So what does Green Taxonomy actually mean? The meaning of taxonomy is to classify things into groups, while the word green is now synonymous with the environment and sustainability. The term Green Taxonomy essentially describes a system which categorises environmentally sustainable economic activities.
The EU Green Taxonomy was created as part of the EU’s Sustainable Finance Action plan and came into force on 20 July 2020 as a classification system highlighting sectors aligning with Net Zero which are preferable to invest in to help Europe achieve carbon neutrality by 2050. It is the world’s first green list certification system that describes what can be considered “green” and what cannot.
It aims to standardise how companies can communicate environmental activities for their investors and to define for companies, investors and policy makers what constitutes sustainability. It should also provide security to investors and protect them from greenwashing, with a focus on helping companies to mitigate climate change and ensure investment is secured to produce a low-carbon, climate-resilient economy.
Overall it offers a common language to achieve sustainable economic activities whereby investors can state what they expect from their investments, while companies can show their products are meeting sustainable and environmentally friendly goals.
For sustainable growth to be successful, the EU realised that the involvement of the private investment sector was vital. Encouraging investment into climate protection and the UN Sustainable Development Goals is key to tackling climate change. Through the creation of the EU Green Taxonomy and by defining sustainable economic activities, investors have a classification system enabling them to identify investment opportunities which also contribute towards the EU’s environmental policy and climate-change objectives.
As investors will need to disclose how their sustainable funds align to the Green Taxonomy, so they will require the companies they invest in to show how their business aligns to the Taxonomy.
Six environmental objectives have been outlined by the Taxonomy Regulation and a company will need to show how it contributes to at least one of them. The objectives are listed as:
In addition to showing which of the six objectives they contribute to, a company will also have to show they “do no significant harm” (DNSH) to any of the other five Environmental Objectives.
However, the EU Taxonomy is not limited to the environment. To be aligned, a company will also have to show they meet the minimum social safeguards of the OECD Guidelines on Multinational Enterprises which provides non-binding principles and standards for responsible business conduct in a global context consistent with applicable laws and internationally recognised standards and the UN Guiding Principles on Business and Human Rights which Implements the United Nations “Protect, Respect and Remedy” Framework.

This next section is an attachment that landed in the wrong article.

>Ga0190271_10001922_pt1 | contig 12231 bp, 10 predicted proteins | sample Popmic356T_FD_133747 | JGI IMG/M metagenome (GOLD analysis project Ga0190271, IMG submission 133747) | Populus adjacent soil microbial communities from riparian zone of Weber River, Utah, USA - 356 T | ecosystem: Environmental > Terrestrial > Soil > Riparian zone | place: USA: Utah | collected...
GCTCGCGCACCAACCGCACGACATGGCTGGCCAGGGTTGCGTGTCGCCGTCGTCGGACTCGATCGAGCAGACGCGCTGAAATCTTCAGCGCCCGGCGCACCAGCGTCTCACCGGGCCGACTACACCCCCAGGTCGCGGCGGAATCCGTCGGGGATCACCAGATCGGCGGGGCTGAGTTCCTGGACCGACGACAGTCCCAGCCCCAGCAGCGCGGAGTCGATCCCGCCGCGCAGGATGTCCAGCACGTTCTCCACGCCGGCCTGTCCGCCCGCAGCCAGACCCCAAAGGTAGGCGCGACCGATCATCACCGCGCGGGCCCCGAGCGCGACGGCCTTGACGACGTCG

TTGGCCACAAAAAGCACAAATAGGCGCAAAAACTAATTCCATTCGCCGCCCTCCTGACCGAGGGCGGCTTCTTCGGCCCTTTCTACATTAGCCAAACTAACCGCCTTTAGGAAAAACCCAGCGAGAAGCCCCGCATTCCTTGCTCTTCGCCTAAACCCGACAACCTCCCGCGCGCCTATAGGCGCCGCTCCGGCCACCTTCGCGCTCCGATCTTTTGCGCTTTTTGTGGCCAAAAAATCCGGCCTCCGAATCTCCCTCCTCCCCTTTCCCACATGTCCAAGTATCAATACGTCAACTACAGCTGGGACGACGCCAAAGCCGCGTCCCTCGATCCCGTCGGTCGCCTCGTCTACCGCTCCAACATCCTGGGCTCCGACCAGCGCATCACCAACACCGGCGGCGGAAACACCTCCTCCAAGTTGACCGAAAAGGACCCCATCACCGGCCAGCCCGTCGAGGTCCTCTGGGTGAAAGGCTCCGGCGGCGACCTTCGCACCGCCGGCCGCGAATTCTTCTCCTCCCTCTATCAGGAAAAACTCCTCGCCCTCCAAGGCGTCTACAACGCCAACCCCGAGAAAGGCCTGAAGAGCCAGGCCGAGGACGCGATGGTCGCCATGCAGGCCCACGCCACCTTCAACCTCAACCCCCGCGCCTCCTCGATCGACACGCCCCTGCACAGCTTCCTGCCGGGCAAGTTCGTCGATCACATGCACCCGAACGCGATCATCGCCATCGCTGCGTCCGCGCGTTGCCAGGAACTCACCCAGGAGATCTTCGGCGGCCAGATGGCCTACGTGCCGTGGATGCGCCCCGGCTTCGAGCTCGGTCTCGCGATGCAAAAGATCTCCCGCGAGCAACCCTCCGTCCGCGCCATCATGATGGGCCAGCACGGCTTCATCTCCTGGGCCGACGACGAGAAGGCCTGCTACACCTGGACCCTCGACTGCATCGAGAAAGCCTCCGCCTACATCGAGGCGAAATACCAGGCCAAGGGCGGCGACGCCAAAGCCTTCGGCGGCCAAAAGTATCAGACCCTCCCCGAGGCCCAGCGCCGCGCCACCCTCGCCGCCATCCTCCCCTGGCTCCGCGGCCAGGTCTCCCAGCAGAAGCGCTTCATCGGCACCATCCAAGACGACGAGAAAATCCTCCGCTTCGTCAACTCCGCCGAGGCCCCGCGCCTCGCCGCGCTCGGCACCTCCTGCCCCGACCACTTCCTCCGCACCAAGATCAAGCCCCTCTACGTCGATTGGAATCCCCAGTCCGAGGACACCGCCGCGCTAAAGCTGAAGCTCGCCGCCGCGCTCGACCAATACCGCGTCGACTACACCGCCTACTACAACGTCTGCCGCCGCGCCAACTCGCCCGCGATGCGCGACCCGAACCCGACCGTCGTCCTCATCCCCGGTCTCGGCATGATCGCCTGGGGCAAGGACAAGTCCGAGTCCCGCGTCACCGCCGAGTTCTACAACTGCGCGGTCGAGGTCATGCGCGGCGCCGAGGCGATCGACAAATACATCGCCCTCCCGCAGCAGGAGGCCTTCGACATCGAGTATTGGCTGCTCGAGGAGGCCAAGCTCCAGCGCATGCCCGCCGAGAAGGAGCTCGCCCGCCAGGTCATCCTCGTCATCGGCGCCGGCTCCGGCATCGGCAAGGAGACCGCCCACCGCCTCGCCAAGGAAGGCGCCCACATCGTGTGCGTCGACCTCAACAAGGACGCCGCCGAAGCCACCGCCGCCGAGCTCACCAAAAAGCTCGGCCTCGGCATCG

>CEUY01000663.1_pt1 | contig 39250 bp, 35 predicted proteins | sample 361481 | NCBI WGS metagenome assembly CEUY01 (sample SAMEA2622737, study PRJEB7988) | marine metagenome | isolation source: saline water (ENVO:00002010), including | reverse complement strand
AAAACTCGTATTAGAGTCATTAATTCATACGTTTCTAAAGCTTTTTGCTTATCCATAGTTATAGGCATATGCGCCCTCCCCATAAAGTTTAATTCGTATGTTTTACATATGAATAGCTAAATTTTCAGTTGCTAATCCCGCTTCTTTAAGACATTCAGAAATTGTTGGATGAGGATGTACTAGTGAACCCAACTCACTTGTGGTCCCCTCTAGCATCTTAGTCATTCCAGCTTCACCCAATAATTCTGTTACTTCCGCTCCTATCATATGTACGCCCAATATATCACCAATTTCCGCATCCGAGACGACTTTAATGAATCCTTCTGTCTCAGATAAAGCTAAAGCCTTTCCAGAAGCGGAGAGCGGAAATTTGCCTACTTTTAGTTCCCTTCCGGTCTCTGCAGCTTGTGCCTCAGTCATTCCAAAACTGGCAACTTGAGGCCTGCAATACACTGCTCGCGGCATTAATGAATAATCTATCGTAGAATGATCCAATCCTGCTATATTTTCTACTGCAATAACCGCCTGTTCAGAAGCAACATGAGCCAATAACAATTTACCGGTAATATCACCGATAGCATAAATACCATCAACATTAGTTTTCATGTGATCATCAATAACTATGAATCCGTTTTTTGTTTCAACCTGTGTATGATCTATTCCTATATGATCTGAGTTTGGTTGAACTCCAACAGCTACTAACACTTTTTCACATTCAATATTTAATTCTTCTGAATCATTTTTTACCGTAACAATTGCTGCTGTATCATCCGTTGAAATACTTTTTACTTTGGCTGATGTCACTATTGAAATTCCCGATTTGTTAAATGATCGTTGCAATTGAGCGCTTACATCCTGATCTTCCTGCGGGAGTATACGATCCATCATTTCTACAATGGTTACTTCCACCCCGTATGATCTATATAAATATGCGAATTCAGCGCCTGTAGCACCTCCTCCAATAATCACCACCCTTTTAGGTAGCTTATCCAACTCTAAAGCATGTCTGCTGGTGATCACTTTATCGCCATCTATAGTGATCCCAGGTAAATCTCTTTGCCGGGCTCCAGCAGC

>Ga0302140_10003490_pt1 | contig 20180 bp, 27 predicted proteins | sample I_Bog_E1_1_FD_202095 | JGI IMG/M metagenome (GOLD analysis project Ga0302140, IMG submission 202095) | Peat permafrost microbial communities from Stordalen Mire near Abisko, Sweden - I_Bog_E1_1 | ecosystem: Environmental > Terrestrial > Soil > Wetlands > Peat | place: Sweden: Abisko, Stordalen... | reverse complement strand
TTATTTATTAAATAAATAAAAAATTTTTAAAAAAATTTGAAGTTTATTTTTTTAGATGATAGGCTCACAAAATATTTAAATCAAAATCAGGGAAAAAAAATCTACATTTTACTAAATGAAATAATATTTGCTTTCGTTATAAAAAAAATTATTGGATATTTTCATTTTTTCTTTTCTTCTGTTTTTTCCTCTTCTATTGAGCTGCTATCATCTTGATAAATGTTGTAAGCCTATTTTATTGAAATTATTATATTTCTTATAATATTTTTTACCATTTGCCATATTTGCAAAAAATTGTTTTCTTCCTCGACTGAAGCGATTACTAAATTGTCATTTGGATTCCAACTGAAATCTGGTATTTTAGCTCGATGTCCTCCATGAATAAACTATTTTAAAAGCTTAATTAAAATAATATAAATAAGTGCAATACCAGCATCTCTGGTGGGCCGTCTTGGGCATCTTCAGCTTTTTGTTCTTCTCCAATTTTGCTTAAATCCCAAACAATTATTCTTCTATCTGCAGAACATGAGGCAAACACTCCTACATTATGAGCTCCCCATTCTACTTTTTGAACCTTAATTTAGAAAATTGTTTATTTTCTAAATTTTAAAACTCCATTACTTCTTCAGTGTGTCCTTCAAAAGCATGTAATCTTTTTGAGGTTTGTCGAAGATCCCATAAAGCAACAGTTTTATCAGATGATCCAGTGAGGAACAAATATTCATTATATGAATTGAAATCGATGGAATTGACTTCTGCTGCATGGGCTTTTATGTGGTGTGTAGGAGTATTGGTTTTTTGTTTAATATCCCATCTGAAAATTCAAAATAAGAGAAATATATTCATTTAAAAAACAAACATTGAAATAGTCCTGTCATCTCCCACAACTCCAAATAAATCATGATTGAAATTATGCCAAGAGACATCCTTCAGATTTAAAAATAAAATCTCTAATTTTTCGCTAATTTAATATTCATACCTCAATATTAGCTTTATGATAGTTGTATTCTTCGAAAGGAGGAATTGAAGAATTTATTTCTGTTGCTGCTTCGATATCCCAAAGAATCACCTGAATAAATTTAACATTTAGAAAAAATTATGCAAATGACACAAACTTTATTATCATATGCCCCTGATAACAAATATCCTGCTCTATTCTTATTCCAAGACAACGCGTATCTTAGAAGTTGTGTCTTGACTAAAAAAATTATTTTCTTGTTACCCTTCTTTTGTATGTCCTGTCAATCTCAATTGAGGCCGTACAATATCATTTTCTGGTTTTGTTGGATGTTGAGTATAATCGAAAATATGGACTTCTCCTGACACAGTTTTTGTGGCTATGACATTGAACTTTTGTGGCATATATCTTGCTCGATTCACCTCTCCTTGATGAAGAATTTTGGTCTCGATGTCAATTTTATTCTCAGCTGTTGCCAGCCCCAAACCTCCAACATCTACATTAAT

The Spanish multinational conglomerate, Acciona, S.A., a global group developing and managing sustainable infrastructure solutions, within renewable energy published a case study and report for investors, to show their activities attributing to climate change mitigation.
It is hoped the Taxonomy will increase investment in more environmentally sustainable activities particularly in the areas currently representing 93.5 percent of the EU’s greenhouse gas emission, namely agriculture, buildings, ICT, manufacturing, transport, utilities, and finance.
The EU will need to secure over €1 trillion over the next 10 years to support sustainable investments if it is to reach its low-carbon shift.
An EU Taxonomy Compass has been developed to provide a visual representation of the contents of the EU Taxonomy. It enables users to confirm which activities are taxonomy-eligible, as well as the objectives to which they contribute and which criteria must be met.
The UK has been a forerunner with regards to environmental issues. It was the first country to set a legally binding climate change mitigation target in 2008 and the first major economy to set a net zero target in 2019.
Earlier this year it announced the overseeing of the Government’s UK’s Green Taxonomy by the Green Technical Advisory Group ("GTAG"), which will define which investments are environmentally sustainable. The aim is to have the UK Taxonomy established by the end of 2022 and is part of the Government’s efforts to move towards net zero and create more green jobs. It will also help investors and consumers understand how a company is affecting the environment.
While it is expected to include some of the EU Green Taxonomy framework, it will also work towards a system that is “suitable for the UK market and consistent with UK government policy". GTAG will be chaired by the Green Finance Institute and made up of financial and business stakeholders, taxonomy and data experts, and subject matter experts drawn from academia, NGOs, the Environment Agency and the Committee on Climate Change.